> What to Do When Buyers Call
What to Do When Buyers Call
So you've placed your ad and now you're ready for buyers to start contacting you. This article prepares you for when the phone rings, and following these steps may even lead to you making more money when the deal is done.
What's In Your Ad?
If you have an online ad, you have the added convenience of e-mail so that questions can be asked and answered at any time. This freedom helps in initial buyer/seller communications and gives you the opportunity to highlight your car's best features.
Here's an example; a buyer sends you an email asking whether your vehicle has a single-CD unit or a multi-disc unit. This e-mail gives you the chance to hook a buyer who has noticed your for-sale vehicle. Don't pass up the chance. Answer the seller's question and then you might want to mention your car's related selling points, like custom speakers or an XM radio. Respond quickly and politely and offer your phone number for a follow-up conversation.
Before The Phone Rings
The time you invested creating your ad can help you when a buyer is on the phone. Use the ad as a quick-reference sheet for the basics such as engine size, transmission type, mileage, and options.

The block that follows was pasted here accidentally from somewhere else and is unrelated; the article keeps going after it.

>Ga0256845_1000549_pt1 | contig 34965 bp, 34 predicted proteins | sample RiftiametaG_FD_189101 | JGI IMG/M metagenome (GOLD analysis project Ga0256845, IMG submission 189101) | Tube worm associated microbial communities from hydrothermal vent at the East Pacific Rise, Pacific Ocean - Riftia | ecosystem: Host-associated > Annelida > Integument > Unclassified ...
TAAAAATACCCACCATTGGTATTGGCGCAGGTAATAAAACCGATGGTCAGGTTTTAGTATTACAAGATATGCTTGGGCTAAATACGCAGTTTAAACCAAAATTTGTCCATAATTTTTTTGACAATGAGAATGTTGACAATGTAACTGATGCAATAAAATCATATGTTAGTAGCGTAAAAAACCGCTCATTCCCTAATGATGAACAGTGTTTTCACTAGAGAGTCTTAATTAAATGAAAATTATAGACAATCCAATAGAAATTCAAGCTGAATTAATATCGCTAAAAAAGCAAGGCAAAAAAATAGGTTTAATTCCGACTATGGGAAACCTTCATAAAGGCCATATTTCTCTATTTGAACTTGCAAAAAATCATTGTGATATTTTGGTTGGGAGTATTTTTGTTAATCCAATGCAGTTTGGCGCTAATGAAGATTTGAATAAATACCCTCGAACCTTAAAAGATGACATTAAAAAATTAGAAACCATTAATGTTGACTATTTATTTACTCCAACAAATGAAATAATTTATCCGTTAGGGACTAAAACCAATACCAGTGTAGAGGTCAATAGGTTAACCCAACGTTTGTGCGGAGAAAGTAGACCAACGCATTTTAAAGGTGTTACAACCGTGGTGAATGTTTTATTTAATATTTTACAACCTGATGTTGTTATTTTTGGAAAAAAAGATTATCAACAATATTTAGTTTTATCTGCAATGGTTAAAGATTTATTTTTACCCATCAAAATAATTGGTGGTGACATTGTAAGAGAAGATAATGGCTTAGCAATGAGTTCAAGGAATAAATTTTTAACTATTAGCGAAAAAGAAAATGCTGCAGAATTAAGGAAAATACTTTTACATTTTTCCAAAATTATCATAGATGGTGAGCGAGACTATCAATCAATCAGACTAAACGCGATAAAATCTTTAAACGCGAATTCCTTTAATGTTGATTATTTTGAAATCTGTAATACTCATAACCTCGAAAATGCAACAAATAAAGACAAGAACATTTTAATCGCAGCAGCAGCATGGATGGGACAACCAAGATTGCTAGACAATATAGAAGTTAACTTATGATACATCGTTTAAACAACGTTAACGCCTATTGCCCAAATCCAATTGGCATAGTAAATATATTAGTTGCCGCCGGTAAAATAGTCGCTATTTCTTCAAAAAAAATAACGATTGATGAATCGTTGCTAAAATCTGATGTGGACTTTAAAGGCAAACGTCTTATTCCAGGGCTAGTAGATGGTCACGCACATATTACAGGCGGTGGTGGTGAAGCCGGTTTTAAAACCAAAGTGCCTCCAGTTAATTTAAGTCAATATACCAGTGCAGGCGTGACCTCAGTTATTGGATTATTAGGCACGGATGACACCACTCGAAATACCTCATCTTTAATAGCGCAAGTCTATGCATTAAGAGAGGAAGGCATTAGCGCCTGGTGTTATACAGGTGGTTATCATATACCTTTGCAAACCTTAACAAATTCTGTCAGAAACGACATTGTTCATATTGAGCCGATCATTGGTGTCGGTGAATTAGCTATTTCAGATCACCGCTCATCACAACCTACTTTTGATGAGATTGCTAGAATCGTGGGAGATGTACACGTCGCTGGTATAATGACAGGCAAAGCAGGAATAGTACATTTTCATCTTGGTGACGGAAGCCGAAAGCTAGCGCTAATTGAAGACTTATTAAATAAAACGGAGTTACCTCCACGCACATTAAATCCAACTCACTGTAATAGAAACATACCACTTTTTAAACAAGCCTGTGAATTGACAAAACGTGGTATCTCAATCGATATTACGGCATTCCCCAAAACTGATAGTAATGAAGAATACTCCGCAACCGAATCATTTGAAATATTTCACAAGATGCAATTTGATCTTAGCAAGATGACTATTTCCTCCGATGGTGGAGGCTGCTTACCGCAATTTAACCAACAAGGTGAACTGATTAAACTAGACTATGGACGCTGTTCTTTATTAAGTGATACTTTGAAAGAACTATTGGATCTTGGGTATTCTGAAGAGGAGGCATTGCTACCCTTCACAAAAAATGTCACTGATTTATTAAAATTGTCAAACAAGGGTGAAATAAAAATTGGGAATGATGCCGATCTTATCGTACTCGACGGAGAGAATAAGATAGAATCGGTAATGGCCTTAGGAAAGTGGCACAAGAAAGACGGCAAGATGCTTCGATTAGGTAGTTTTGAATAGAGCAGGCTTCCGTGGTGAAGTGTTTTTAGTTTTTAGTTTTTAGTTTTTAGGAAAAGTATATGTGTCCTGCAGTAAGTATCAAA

Beyond having the ad ready to help you field simple questions, there are a few other questions you should be prepared for. Your answers can make or break the deal. Be honest and positive in your responses.
Here are some questions to expect:
When the Phone Rings
During the conversation, be helpful, but not desperate. Experienced buyers smell desperation and use it against sellers, resulting in a lower sale price.
Focus on answering the caller's questions, and if the conversation goes well, ask when they would like to see the car. Chances are, you won't make the sale without the buyer seeing the car, so be persistent about arranging a test drive.
Buyers want to know that the car they're considering is "great" in some respect. Determine where your vehicle is great, and encourage prospects to come see for themselves. For instance, you could say, "My car's interior is perfect, but you have to sit in it to believe it." "My truck's paint looks fantastic...it's so shiny you can floss your teeth in it." "My minivan runs perfectly, but you'll never know unless you drive it." You get the idea.
With everything you say, be accurate and honest. Remember, if you're dishonest and the buyer finds out, your trustworthiness and credibility are shot. This could stop the sale cold.
Expect calls from the used car departments of dealerships. These are legitimate. Dealers may offer you less money, but you may want to consider their offers if you need a quick sale.
Finally, be wary of buyers who want to see your car "right now." While some buyers might really need to buy a vehicle quickly, an unusual sense of urgency may signal fraud. Be skeptical and vigilant.
Regardless of how you communicate with your potential buyers, plan on taking time for this part of the process. Most vehicles don't sell themselves. Communicating with prospects takes some work, but should pay off in the end.
Rex Roy is a widely published journalist from Detroit. His work appears in The Detroit News, The New York Times, AOL, and WindingRoad.com.
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